Jam and the WI during the Second World War

Discussion in 'United Kingdom' started by CL1, Oct 10, 2018.

  1. CL1

    CL1 116th LAA and 92nd (Loyals) LAA,Royal Artillery Patron

    In the autumn of 1939 Lady Denman had promised the WIs news of the important part that they were to play in the production and preservation of the country's food.

    With up to two thirds of Britain's food being imported, the government realised that they had to find ways of producing more food at home. Bottling and preserving surplus fruit and vegetables was something that countrywomen had always done. NFWI already gave considerable emphasis to practical cookery and there were trained Instructresses of Home Economy already at work in the Federations. In the early part of 1938 the Ministry of Agriculture had given NFWI an initial grant of £500 to set up a Produce Guild to teach members about intensive cultivation and to supply fertilisers and plants more cheaply
    The grant allowed an Organiser to be employed to travel round the country running courses and giving advice. WI members were ready not only to grow more produce but also to start the co-operative enterprises for which they are probably best known – jam making, bottling and canning. The grant from the Ministry was increased, and by 1944 NFWI received £2,100 for national work and £4,000 for work in the County Federations.

    The Government grant allowed NFWI to buy £1,400 worth of sugar in 1940 and distribute it round the Federations who in turn issued it to those WIs prepared to take part in the Co-operative Fruit Preservation Scheme. As a result 1,631 tons of preserves were made that year. Federations bought canning machines to loan to Institutes, and the Americans, through the Associated Countrywomen of the World, sent 500 Dixie Hand sealers (home canners) along with a complete Food Preservation Unit and oil stoves, preserving pans, tea towels, thermometers, jam jars, bottling jars, jam pot covers and special discs for pickles and chutneys.



    National Federation of Women's Institutes | Jam and the WI during the Second World War
     
  2. Tricky Dicky

    Tricky Dicky Don'tre member

    Might have to have one of these for inside my bunker

    TD
     
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  3. Roy Martin

    Roy Martin Senior Member

    Not just jam and Jerusalem, two pages about the Weymouth WI during and after Dunkirk. I hope it reads OK McAfee won't let me look! Another page tomorrow.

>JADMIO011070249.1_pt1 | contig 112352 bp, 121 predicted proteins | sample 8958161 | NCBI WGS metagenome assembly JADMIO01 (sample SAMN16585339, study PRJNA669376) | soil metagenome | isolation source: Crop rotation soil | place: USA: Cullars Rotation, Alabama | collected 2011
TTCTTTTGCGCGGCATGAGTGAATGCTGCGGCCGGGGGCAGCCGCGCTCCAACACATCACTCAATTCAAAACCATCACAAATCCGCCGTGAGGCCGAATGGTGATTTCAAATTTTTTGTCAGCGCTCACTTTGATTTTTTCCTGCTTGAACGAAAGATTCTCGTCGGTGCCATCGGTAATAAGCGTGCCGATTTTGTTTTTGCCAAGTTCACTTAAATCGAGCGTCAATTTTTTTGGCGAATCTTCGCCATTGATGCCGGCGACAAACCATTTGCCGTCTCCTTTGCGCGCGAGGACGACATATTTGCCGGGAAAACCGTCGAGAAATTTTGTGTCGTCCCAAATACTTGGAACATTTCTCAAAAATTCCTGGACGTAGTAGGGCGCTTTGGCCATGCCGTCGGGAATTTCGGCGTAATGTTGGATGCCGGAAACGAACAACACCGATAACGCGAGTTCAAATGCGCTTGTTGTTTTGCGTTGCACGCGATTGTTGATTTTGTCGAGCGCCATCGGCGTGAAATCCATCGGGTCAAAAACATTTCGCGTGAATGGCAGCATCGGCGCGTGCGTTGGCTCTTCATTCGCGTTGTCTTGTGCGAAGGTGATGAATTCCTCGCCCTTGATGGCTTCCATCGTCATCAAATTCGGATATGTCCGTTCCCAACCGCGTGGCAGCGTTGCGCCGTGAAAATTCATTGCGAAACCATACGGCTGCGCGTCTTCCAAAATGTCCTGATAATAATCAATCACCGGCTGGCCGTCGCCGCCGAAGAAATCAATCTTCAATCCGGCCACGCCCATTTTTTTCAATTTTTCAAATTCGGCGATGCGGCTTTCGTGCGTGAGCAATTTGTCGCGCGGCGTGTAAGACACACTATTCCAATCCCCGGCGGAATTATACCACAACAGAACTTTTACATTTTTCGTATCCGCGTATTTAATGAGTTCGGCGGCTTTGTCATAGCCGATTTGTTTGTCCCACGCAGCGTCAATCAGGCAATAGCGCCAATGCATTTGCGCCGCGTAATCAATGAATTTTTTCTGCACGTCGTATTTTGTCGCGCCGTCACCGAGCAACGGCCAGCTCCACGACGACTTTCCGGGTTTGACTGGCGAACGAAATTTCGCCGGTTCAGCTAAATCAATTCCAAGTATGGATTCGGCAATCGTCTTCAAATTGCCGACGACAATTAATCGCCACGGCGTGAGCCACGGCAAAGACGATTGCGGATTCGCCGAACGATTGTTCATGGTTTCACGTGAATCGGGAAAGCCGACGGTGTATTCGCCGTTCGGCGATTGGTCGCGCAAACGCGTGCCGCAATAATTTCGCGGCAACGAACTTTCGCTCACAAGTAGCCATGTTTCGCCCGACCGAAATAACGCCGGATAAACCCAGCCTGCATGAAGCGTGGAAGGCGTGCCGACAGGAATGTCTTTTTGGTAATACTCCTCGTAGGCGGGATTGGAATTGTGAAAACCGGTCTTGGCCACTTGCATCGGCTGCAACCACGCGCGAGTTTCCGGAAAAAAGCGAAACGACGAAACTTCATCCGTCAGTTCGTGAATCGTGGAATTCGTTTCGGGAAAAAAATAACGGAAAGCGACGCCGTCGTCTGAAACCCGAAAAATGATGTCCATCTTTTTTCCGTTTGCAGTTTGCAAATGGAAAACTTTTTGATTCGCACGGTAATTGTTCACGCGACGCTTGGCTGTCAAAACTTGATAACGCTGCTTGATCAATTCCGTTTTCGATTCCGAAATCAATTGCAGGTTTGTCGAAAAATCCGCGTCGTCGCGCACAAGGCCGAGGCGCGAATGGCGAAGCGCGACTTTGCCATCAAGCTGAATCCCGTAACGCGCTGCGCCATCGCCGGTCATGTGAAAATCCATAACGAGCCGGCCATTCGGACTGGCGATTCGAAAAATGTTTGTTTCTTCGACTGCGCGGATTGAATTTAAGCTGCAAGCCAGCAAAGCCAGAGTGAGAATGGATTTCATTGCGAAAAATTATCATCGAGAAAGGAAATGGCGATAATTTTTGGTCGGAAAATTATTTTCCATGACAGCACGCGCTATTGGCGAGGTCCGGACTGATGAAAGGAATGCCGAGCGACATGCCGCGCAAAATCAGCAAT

Roy
     

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  4. Roy Martin

    Roy Martin Senior Member

    Page 3. I have a couple of other accounts of the sterling service of other women's groups in the aftermath of Dunkirk
     

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  5. Tricky Dicky

    Tricky Dicky Don'tre member

    Wonder if Drew would be interested as its May 1940

    TD

    Theres details in there that dont appear in most books or even modern films - perhaps they will make a film about it and use a young musical star from a group called Two Directions ??
     
  6. Roy Martin

    Roy Martin Senior Member

    Thanks for your like TD. Here is another one from Weymouth June 1940
     

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  7. Roy Martin

    Roy Martin Senior Member

    This time the Red Cross:

    On 21 June 1940 Falmouth harbour was crowded with ships, most of which had rescued troops and civilians from western France. A tramp steamer called Broompark brought in scientists and their families, plus all the heavy water that then existed and gem diamonds that were then worth about £2,5 million. The cargo and the passengers were taken to London by an overnight special train. The diamonds went to the vaults of the Diamond Corporation and most of the heavy water was hidden under Windsor Castle, alongside the Crown Jewels.

    'On the train Golding and Nicolle managed to get a compartment to themselves. The Timbal family were in another where they laid the children down on the seats:

    Just then (it was almost midnight), we had our first taste of the kindness of a great people; Ladies of the British Red Cross (I had no idea who warned them, or who had even thought of warning them) went from one compartment to the other with hot tea and pieces of delicious freshly made cake. What a luxury after the stale bread we had eaten for the last five days. We even received some warm milk for the children. My wife and the nurse could not restrain their tears. I also saw tears in the eyes of the Red Cross volunteer, a very kind and distinguished looking lady with white hair, who was helping us. We were far from the Germans. That cup of tea and piece of cake had comforted us morally as well as physically.'

    This was the first such rescue witnessed by Lieutenant Ian Fleming RNVR - seems to have given him an idea!
     
    Last edited: Oct 12, 2018
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  8. Tricky Dicky

    Tricky Dicky Don'tre member

    Ha - I knew I had reaad that passage somewhere before - it rattled a few bells

    Its just interesting to read this side of Dunkirk/Ariel etc

    TD
     

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